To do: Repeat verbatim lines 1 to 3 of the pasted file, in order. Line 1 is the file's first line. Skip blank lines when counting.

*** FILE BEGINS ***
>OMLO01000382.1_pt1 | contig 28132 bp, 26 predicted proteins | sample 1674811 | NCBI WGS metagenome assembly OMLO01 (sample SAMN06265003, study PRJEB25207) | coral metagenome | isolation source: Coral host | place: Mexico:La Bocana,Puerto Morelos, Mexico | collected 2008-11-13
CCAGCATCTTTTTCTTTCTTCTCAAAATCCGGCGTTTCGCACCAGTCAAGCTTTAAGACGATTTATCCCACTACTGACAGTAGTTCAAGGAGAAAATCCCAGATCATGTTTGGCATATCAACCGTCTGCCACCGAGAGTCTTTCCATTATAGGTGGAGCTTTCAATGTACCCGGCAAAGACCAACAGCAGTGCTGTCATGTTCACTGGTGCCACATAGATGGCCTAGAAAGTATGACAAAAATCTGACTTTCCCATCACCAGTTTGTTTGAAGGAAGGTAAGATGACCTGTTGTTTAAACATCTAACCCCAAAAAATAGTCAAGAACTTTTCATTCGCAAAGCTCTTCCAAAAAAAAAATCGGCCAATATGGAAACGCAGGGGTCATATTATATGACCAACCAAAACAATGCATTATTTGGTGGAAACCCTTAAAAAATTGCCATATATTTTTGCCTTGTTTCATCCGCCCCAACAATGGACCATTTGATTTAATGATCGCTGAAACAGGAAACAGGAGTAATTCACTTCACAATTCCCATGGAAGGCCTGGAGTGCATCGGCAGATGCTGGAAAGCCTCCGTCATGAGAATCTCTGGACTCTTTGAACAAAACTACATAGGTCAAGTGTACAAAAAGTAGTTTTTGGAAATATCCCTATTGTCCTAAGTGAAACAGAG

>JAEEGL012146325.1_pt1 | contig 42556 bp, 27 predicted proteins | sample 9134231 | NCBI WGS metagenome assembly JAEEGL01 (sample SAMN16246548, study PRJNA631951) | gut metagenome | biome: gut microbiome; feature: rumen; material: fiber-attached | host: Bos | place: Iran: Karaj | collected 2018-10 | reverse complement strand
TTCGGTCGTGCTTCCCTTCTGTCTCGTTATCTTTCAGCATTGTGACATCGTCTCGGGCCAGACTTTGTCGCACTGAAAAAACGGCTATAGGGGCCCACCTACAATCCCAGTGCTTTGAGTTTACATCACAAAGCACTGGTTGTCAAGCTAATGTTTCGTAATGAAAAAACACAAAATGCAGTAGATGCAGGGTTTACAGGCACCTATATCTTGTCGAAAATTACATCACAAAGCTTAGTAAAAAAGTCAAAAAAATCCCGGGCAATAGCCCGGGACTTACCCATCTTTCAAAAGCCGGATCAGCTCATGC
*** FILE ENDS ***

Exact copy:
>OMLO01000382.1_pt1 | contig 28132 bp, 26 predicted proteins | sample 1674811 | NCBI WGS metagenome assembly OMLO01 (sample SAMN06265003, study PRJEB25207) | coral metagenome | isolation source: Coral host | place: Mexico:La Bocana,Puerto Morelos, Mexico | collected 2008-11-13
CCAGCATCTTTTTCTTTCTTCTCAAAATCCGGCGTTTCGCACCAGTCAAGCTTTAAGACGATTTATCCCACTACTGACAGTAGTTCAAGGAGAAAATCCCAGATCATGTTTGGCATATCAACCGTCTGCCACCGAGAGTCTTTCCATTATAGGTGGAGCTTTCAATGTACCCGGCAAAGACCAACAGCAGTGCTGTCATGTTCACTGGTGCCACATAGATGGCCTAGAAAGTATGACAAAAATCTGACTTTCCCATCACCAGTTTGTTTGAAGGAAGGTAAGATGACCTGTTGTTTAAACATCTAACCCCAAAAAATAGTCAAGAACTTTTCATTCGCAAAGCTCTTCCAAAAAAAAAATCGGCCAATATGGAAACGCAGGGGTCATATTATATGACCAACCAAAACAATGCATTATTTGGTGGAAACCCTTAAAAAATTGCCATATATTTTTGCCTTGTTTCATCCGCCCCAACAATGGACCATTTGATTTAATGATCGCTGAAACAGGAAACAGGAGTAATTCACTTCACAATTCCCATGGAAGGCCTGGAGTGCATCGGCAGATGCTGGAAAGCCTCCGTCATGAGAATCTCTGGACTCTTTGAACAAAACTACATAGGTCAAGTGTACAAAAAGTAGTTTTTGGAAATATCCCTATTGTCCTAAGTGAAACAGAG

>JAEEGL012146325.1_pt1 | contig 42556 bp, 27 predicted proteins | sample 9134231 | NCBI WGS metagenome assembly JAEEGL01 (sample SAMN16246548, study PRJNA631951) | gut metagenome | biome: gut microbiome; feature: rumen; material: fiber-attached | host: Bos | place: Iran: Karaj | collected 2018-10 | reverse complement strand